P>0.05). Dressing percentage was greater (P=0.02) in Nellore cattle supplemented with organic Se (58.70%) compared to animals supplemented with inorganic Se (57.94%). Hot carcass weight increased (
P=0.05) with the increasing of Se levels in the diet. Colour, shear force (SF), cooking and drip loss remained unchanged (
P>0.05); however thiobarbituric acid reactive substances was 15.51% higher with inorganic Se compared with organic Se. The selenium concentration in the meat of animals receiving organic selenium was higher (
P<0.001) than that of animals receiving sodium selenite, at all levels (0.3; 0.9 and 2.7 mg/kg DM). The meat of animals receiving 2.7 mg of organic Se/kg of DM presented concentration of 372.7 μg Se/kg in the L.dorsi muscle, and the intake of 150 g of this meat by humans provides approximately 100% of the recommended Se intake (55 μg Se/day for adults). Therefore, the use of supranutritional doses of 2.7 mg Se/kg of DM, regardless of source, is a way of naturally producing selenium-enriched meat without compromising performance, carcass characteristics and quality of Nellore bovine meat.
Tuberculosis (TB) is the leading cause of death among infectious diseases worldwide. Among the estimated cases of drug-resistant TB, approximately 60% occur in the BRICS countries (Brazil, Russia, India, China and South Africa). Among Brazilian states, primary and acquired multidrug-resistant TB (MDR-TB) rates were the highest in Rio Grande do Sul (RS). This study aimed to perform molecular characterisation of MDR-TB in the State of RS, a high-burden Brazilian state. We performed molecular characterisation of MDR-TB cases in RS, defined by drug susceptibility testing, using 131 Mycobacterium tuberculosis (M.tb) DNA samples from the Central Laboratory. We carried out MIRU-VNTR 24loci, spoligotyping, sequencing of the katG, inhA and rpoB genes and RDRio sublineage identification. The most frequent families found were LAM (65.6%) and Haarlem (22.1%). RDRio deletion was observed in 42 (32%) of the M.tb isolates. Among MDR-TB cases, eight (6.1%) did not present mutations in the studied genes. In 116 (88.5%) M.tb isolates, we found mutations associated with rifampicin (RIF) resistance in rpoB gene, and in 112 isolates (85.5%), we observed mutations related to isoniazid resistance in katG and inhA genes. An insertion of 12 nucleotides (CCAGAACAACCC) at the 516 codon in the rpoB gene, possibly responsible for a decreased interaction of RIF and RNA polymerase, was found in 19/131 of the isolates, belonging mostly to LAM and Haarlem families. These results enable a better understanding of the dynamics of transmission and evolution of MDR-TB in the region.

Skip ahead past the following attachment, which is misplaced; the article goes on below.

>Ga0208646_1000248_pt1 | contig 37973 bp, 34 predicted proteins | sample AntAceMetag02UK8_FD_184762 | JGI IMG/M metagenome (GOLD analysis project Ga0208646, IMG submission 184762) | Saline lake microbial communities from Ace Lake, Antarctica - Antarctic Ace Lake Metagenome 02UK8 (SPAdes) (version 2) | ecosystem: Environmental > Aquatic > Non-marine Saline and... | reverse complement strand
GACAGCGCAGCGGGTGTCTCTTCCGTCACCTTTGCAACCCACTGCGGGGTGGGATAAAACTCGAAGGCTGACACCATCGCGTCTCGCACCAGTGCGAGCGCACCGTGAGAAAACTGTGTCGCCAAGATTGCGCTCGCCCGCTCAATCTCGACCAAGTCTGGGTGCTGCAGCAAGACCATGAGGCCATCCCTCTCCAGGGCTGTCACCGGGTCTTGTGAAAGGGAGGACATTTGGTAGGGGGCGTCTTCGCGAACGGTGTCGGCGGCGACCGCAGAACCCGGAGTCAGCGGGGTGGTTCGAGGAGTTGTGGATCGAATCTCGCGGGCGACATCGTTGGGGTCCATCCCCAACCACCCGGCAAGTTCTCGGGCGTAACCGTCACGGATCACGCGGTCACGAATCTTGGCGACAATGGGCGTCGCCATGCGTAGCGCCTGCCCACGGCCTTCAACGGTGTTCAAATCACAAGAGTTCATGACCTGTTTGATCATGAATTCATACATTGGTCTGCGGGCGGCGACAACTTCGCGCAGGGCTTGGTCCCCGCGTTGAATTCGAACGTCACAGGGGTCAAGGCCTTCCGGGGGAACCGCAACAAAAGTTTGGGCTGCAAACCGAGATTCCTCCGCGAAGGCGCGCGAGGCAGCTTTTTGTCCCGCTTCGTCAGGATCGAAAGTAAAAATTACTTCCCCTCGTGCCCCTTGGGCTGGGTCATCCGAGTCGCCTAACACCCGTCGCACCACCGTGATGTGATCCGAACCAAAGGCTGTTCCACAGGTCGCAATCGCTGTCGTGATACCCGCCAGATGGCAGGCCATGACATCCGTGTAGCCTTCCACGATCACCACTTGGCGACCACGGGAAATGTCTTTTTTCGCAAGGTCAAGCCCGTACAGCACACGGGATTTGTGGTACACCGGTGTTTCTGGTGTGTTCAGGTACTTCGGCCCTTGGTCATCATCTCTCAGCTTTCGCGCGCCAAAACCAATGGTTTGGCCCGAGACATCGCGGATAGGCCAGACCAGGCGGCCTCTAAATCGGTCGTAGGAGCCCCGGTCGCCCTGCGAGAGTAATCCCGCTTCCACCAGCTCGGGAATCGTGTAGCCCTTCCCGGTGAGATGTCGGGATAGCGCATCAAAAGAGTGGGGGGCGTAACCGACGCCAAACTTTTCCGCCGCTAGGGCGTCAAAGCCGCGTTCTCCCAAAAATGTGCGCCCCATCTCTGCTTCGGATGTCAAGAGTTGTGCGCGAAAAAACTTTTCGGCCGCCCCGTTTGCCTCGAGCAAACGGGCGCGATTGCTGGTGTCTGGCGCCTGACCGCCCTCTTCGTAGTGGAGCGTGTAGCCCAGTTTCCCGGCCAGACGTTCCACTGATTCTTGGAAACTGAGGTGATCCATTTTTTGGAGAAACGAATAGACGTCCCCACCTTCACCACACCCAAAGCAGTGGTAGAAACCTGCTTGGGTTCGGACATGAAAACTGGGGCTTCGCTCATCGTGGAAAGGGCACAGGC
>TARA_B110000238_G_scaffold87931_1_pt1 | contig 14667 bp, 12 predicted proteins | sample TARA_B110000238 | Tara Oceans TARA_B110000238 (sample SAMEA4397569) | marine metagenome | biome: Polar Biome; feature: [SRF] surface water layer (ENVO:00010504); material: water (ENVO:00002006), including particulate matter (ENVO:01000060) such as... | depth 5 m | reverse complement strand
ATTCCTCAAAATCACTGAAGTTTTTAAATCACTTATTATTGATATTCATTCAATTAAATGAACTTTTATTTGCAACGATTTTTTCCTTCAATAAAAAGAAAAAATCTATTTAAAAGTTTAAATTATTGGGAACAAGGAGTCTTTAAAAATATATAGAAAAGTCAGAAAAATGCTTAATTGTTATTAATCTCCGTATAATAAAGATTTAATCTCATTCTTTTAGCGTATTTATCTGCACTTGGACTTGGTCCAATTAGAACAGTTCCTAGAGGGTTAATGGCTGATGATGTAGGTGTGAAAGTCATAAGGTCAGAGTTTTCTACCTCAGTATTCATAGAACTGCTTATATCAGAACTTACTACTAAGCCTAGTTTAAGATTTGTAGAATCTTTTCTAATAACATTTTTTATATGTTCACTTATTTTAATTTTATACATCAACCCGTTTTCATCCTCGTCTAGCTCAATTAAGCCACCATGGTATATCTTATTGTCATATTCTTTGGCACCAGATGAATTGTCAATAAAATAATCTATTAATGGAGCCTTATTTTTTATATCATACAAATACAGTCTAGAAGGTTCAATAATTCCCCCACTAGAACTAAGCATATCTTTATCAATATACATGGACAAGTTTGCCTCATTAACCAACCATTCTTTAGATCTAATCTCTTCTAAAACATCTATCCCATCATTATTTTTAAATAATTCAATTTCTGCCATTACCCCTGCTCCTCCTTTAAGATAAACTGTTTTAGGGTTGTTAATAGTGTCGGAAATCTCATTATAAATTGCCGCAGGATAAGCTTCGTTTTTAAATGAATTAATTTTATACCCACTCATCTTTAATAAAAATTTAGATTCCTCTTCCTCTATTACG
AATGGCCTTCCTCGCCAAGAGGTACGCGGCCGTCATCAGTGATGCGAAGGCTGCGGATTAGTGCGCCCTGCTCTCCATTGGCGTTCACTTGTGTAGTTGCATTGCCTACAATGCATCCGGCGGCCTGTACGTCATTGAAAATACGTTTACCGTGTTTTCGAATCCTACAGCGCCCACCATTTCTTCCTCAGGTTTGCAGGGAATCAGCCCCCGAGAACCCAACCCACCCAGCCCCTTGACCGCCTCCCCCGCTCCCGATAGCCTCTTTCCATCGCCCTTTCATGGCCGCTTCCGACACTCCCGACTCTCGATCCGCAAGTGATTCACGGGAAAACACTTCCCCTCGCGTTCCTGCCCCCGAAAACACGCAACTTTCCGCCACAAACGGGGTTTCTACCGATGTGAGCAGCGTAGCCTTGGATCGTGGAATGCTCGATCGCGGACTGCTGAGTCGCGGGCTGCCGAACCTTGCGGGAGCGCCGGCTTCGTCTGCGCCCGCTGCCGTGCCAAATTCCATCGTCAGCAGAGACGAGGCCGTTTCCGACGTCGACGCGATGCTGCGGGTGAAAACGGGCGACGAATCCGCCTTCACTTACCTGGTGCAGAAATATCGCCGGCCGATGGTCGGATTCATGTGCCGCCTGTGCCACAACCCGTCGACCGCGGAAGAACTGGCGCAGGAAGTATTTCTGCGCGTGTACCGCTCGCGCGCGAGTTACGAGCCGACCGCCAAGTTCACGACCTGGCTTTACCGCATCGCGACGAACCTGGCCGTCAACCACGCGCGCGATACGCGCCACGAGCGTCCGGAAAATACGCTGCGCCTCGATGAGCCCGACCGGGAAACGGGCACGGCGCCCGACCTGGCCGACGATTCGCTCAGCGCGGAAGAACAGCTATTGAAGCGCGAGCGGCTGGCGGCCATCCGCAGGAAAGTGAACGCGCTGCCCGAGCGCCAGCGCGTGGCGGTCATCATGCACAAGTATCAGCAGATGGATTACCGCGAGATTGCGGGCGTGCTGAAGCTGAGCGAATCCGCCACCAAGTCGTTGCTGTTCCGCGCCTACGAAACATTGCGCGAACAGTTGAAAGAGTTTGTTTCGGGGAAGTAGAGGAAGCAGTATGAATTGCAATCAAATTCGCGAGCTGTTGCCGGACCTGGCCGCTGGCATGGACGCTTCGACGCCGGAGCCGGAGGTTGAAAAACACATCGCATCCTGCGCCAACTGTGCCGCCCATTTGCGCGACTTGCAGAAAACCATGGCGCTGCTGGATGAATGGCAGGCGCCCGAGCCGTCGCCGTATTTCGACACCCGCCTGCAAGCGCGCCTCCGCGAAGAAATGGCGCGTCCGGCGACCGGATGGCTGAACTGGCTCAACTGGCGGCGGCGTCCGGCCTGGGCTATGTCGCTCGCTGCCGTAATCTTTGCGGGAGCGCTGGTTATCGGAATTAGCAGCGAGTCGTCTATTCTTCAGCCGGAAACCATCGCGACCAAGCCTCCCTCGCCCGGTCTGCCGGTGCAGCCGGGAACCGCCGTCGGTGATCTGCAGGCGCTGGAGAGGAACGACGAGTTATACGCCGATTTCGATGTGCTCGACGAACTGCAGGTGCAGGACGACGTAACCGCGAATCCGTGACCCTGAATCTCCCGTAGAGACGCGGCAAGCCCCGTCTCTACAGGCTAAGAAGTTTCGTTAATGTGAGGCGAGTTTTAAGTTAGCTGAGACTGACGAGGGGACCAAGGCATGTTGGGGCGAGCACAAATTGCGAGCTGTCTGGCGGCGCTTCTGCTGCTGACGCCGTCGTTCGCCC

Crossbreeding represents an important technique to improve growth, beef quality and adaptability in beef production systems in tropical countries. The aim of this study was to evaluate sire and dam breed effects on performance and carcass traits of crossbred cattle produced in a tropical environment. Heifers and steers were evaluated during the pre-weaning, the post-weaning (n = 173) and the finishing phase (n = 123). Animals were produced by mating Nellore (N_N), Angus × Nellore (A_N) and Caracu × Nellore (C_N) dams with Braford, Charbray and Caracu sires. After weaning, animals were raised grazing on Marandu grass for 12 months; thereafter they were housed in individual pens and finished in a feedlot, receiving a total mixed ration. Ultrasound carcass evaluations were performed to determine ribeye area (R_A), backfat thickness (B_T) and rump fat thickness (R_T). A_N progeny were heavier at birth than N_N (P < 0.05), and Braford progeny had greater birth BW than Caracu (P < 0.05). Greater weaning BW was observed in the A_N and C_N offspring compared to N_N (P < 0.01). Greater average daily gain during the post-weaning period was verified in the N_N progeny compared to C_N (P < 0.05). No dam or sire breed effects were observed for BW at the end of the post-weaning period (P > 0.05). Progeny of N_N cows had greater B_T (P < 0.05) and R_T (P < 0.01) at the end of the post-weaning period in relation to C_N. Greater R_A was observed in the Caracu progeny than in the Braford (P < 0.05), which showed greater R_T than the Charbray progeny at the end of the post-weaning period (P < 0.05). No dam or sire breed effects were verified for final BW at the feedlot or for feed efficiency traits (P > 0.05). A_N progeny were superior in final B_T compared to C_N (P < 0.01), and Braford progeny had greater R_T at the end of finishing than Charbray (P = 0.05). The use of crossbred dams allows an increase in productivity until weaning, but this is not maintained in the post-weaning and finishing periods. The use of Braford sires produces similar growth performance in the different stages of the production system to those seen with Charbray and Caracu sires but generates animals with higher fat thickness at the end of finishing, which may improve carcass quality and commercial value.